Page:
Traumatic Brain Injury leads to problems with emotional processing
Traumatic Brain Injury leads to problems in emotional processing
Posted Jan 03, 2010
The subject of Traumatic Brain Injury is back in the news after the accident suffered by top snowboarder Kevin Pearce. Some timely new research has revealed some of the personality changes that can occur after a TBI, including profound problems in the ability to process emotions.
Traumatic Brain Injury (TBI) can, like any injury, range in severity from a simple bump on the head to something much more serious. As I wrote in an earlier post TBI is unfortunately a growth area, especially in the military. Nearly six out of 10 casualties entering the military hospital at the Walter Reed Medical Center in Washington DC have been diagnosed with some degree of traumatic brain injury, an indication of the nature of the conflicts in Iraq and Afghanistan.
Many victims of traumatic brain injury experience personality changes, some subtle, some severe. A set of recent studies from the UK have examined these personality changes and found that TBI sufferers show a much higher incidence of some specific problems in emotional processing, leading to relationship problems at home and difficulty in recovery.
These studies began when Professor Roger Wood a head injury specialist at the University of Swansea in Wales, UK, noticed a recurrent problem with many of his TBI patients; a loss of emotional attachment with friends and family. Reports from family remembers described a "lack of warmth or love as a postaccident development that placed a burden on their relationship", suggesting a causal link between TBI and empathy problems. Together with colleague Claire Williams, Wood set out to examine this phenomenon objectively.
In the neurology literature, "empathy" is classified into three broad categories, (1) cognitive empathy; knowing what another person is feeling, (2) emotional empathy; feeling what another person is feeling and (3) compassionate empathy, which is responding compassionately to another persons distress (see here for a review (Interestingly, that book was written by Professor Simon Baron Cohen, cousin of Borat-creator Sacha Baron Cohen. I guess the ability to understand what makes people uncomfrotable must run in the family)).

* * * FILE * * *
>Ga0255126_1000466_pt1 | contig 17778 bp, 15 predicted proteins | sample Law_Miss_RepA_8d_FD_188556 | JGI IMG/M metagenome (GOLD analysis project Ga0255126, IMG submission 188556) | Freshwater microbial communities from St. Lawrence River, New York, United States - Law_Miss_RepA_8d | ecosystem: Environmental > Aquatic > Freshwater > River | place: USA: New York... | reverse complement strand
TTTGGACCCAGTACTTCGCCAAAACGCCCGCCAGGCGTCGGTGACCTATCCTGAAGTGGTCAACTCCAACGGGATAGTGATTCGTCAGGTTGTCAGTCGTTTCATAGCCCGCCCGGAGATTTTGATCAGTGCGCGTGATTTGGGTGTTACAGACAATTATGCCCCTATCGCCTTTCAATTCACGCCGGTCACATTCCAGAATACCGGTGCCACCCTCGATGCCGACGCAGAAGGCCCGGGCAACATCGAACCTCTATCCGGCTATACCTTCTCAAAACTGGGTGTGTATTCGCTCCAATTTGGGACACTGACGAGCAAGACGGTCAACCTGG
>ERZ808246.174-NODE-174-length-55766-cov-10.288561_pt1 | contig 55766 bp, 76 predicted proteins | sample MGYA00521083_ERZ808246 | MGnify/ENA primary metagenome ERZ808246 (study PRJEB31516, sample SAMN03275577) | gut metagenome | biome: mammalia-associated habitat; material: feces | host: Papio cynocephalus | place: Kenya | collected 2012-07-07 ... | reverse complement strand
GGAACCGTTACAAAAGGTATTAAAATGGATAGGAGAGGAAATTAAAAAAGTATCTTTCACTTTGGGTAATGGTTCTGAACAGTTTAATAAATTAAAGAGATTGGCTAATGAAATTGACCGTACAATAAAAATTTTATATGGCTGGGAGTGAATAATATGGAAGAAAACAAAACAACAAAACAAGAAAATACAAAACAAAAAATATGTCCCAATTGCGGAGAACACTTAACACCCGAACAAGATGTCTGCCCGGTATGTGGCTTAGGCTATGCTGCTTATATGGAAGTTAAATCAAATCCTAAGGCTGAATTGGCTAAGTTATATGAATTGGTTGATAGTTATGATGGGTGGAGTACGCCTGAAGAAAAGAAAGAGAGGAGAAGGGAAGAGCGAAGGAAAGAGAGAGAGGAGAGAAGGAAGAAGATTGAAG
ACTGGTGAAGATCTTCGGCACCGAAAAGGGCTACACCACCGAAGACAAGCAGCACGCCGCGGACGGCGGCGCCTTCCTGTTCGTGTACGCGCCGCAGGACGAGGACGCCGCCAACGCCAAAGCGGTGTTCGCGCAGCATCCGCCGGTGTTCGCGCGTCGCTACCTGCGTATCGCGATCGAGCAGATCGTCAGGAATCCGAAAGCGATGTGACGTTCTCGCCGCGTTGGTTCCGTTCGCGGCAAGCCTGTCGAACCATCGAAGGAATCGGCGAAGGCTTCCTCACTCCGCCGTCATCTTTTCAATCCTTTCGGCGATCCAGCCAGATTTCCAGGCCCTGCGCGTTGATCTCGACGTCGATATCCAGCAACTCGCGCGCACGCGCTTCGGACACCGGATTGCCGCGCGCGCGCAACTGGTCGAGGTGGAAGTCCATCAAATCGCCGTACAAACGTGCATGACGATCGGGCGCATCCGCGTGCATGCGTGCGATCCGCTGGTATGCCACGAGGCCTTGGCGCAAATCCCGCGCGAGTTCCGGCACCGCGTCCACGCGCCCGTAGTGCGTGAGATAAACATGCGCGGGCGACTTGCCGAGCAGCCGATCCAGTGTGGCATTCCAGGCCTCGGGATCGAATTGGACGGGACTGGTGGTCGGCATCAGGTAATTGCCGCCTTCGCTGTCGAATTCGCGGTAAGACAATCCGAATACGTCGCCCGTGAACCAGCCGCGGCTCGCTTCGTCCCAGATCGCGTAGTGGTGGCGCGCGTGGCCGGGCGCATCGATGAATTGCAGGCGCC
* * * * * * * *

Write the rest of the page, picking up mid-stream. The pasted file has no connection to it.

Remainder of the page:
Initially, the empathy deficits in TBI-patients appeared to be most related to emotional empathy, so Wood and Williams asked their patients to fill in a "Balanced Emotional Empathy Scale", a neuropsychological test questionnaire aimed at identifying patients with low empathy. They consistently found that patients who had suffered TBI exhibited low empathy scores. In fact the incidence of low empathy scores was twice that of control subjects. (Full paper is here).
In a related study, they also found TBI patients were also impaired in their ability to recognize the emotions of people in pictures or video. These problems appeared to be specific for emotions and empathy and were not associated with more general cognitive deficits such as information processing. They also appeared to be independent of the severity of the head injury, or the time since the injury.
Expanding these studies, Wood and Williams then hypothesized that alexithymia might also be more common in TBI patients. Alexithymia is a personality trait in which persons have difficulty recognizing and/or describing their own emotions. Sure enough, alexithymia was found in a remarkable 60% of TBI patients, compared to 11% in a control population. Careful analysis of the statistics indicated that this increase in alexithymia may be independent of the low empathy scores seen in TBI patients.
Thus a picture emerges where TBI-patients have real difficulty in recognizing emotions, both in themselves and others, as well as having a problem empathizing. Some of the emotion-processing regions of the brain, such as the frontal cortex, are especially susceptible to damage in TBI due to their location and the front of the brain. The authors conclude that the elevated occurrence of these emotional problems should be carefully considered in the treatment and care of TBI patients, since they may negatively impact recovery and later quality-of-life.
Image credit; http://www.emotionalprocessing.org.uk/